• Unopenable/Unreadable Client Data: The client has provided the data as .wtf files — the proprietary export format of the client's old CMS, natch. The data re-creator either is unable to open the files or opens them to reveal glyph-filled gobbledygook.
  • Unstructured Client Data: In the client-provided data, each article is a single block of text with no delineation between the different elements. The data re-creator has to go through each entry to figure out which text should go in each CMS field.
  • Client Data Full of Code: The client-provided data has HTML, javascript, inline styles, miscellaneous code from the old CMS, etc. The data re-recreator has to delete the code from each article to prevent weird/ugly things from happening if that code were saved in the new app.
  • Client Wants to Re-Create Files, Too: The client wants all of the old app's image files to be re-created in the new app. The data re-creator has to manually attach the images to articles in the new CMS.
  • Client Data Does Not Match New App's Structure/Functionality:
    • The data reflects an old structure that does not match the new app's fields, e.g. there's a "Category" field that does not exist in the new app. Additional development would be needed to add the field.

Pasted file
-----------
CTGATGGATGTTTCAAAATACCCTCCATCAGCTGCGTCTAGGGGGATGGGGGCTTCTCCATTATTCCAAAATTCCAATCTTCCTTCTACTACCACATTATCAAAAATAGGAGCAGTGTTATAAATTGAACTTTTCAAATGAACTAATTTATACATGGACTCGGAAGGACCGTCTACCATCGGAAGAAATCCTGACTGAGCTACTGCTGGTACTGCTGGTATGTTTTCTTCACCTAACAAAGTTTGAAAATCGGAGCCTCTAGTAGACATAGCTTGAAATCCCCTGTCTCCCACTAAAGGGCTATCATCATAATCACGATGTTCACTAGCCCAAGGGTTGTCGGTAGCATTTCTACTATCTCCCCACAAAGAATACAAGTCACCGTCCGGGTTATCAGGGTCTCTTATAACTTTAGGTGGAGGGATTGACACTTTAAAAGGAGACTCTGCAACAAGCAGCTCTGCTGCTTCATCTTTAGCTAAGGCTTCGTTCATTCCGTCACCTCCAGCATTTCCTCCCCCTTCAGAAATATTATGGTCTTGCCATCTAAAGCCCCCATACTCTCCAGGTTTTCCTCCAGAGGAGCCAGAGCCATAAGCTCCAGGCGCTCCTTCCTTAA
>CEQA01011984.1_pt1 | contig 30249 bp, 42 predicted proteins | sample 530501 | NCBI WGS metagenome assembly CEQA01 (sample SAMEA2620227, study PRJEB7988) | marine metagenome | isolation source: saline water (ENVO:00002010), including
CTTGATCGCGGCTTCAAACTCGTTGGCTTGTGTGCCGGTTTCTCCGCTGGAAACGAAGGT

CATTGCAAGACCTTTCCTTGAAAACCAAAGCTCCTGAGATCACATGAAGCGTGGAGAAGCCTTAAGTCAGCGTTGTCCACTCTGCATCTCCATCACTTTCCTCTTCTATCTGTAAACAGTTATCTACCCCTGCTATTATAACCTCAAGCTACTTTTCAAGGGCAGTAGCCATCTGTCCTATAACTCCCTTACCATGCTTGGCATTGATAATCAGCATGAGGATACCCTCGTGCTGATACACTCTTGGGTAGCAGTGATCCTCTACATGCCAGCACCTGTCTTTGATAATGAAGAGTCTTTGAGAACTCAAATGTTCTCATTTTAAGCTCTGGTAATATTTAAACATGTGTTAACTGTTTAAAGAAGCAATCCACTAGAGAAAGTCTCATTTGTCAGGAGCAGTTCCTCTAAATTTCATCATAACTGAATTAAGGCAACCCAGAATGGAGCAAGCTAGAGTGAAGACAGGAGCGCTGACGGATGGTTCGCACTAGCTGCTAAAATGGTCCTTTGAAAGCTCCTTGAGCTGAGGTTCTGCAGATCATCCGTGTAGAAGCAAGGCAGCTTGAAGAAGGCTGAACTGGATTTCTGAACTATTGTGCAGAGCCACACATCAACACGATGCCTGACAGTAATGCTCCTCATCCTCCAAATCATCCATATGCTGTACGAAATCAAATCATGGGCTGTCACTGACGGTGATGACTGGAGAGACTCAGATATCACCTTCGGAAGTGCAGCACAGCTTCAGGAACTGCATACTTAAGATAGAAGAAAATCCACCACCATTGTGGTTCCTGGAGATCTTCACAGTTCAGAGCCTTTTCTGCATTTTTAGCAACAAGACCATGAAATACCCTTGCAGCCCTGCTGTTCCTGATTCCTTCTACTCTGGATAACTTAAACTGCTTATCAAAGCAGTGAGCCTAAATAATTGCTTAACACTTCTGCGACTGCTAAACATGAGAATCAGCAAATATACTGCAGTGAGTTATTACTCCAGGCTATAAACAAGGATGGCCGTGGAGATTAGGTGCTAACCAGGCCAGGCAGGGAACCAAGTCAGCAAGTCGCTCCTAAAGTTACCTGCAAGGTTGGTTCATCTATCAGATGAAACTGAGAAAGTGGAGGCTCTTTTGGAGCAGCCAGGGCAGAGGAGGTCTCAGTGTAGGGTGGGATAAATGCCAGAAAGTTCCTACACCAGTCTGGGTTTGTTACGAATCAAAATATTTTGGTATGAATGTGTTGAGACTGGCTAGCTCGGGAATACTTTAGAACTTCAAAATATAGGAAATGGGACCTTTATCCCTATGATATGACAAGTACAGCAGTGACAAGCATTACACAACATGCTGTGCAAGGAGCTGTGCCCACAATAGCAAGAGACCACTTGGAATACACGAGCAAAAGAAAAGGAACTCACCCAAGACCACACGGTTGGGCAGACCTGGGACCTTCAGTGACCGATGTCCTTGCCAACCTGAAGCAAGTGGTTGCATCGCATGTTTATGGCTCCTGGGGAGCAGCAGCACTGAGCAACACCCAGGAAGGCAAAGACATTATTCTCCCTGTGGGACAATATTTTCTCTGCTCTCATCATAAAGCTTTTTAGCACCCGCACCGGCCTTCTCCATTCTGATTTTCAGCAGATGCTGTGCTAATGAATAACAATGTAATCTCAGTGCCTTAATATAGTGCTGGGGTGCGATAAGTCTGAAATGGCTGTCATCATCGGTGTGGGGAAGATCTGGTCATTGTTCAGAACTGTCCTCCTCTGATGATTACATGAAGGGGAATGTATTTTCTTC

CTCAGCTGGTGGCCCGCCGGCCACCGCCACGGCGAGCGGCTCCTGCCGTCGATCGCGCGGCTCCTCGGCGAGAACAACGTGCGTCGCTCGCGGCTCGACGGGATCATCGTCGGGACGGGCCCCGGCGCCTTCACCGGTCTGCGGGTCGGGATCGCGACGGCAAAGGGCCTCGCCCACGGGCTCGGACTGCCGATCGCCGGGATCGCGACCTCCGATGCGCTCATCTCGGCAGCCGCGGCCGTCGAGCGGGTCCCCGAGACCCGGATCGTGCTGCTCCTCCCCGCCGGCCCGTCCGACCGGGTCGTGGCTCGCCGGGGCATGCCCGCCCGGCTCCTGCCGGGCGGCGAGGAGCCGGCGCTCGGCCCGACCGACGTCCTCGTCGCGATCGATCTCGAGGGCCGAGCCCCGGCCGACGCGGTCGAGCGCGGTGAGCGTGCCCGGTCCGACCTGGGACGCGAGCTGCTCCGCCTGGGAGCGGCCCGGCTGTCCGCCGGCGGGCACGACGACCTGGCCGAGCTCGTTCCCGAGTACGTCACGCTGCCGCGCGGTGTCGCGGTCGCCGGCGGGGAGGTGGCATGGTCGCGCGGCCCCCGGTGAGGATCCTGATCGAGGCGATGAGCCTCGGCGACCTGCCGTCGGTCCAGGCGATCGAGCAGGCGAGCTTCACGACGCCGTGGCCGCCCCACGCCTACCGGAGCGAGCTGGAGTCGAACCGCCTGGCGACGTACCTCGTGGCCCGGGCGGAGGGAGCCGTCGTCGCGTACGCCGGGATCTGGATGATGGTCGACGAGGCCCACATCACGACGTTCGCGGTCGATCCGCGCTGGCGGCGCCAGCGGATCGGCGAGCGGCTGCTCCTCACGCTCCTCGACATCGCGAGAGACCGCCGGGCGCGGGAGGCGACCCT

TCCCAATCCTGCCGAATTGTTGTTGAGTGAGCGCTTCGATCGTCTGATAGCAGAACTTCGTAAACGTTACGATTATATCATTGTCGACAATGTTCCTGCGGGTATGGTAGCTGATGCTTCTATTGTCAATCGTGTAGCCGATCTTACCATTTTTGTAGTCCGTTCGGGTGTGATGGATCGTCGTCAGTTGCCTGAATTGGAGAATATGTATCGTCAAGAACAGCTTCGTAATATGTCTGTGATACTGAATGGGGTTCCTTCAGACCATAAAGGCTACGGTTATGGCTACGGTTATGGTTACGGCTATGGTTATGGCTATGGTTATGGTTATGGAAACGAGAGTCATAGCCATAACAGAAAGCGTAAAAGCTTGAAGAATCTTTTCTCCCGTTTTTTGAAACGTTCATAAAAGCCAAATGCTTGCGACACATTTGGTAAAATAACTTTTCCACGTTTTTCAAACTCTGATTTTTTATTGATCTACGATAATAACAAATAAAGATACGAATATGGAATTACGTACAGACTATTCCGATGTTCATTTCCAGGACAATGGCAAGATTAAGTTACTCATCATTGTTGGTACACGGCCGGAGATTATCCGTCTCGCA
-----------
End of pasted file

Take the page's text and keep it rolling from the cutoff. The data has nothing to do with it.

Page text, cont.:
• There is data that ostensibly corresponds to a new app field but does not match the new app's functionality, e.g. some articles in the old app have multiple authors. Additional development would be needed to update the field functionality.
    • There is data that corresponds to an associated object that has not yet been created in the new app's CMS, e.g. the data includes 75 author names but none of those authors have been created in the new CMS. The data re-creator would need to first manually create the 75 authors.

The Implications of Partially Automated Data Re-Creation

Thankfully, we rarely have to go through a manual data re-creation process. Nobody has the time, budget, or patience for that. Instead, we go through what I consider a partially automated process, in which a developer writes and runs a script that automatically parses data files (e.g. a CSV) and creates articles in the new app's database from the parsed data. The script basically automates the copy/paste part of the manual process.

This can be fairly straightforward and a relatively low level of effort. But the process can become wildly complicated, and clients typically don't understand why.

Here's why: The exact same pain points apply in the partially automated scenario as in the manual scenario.

For example: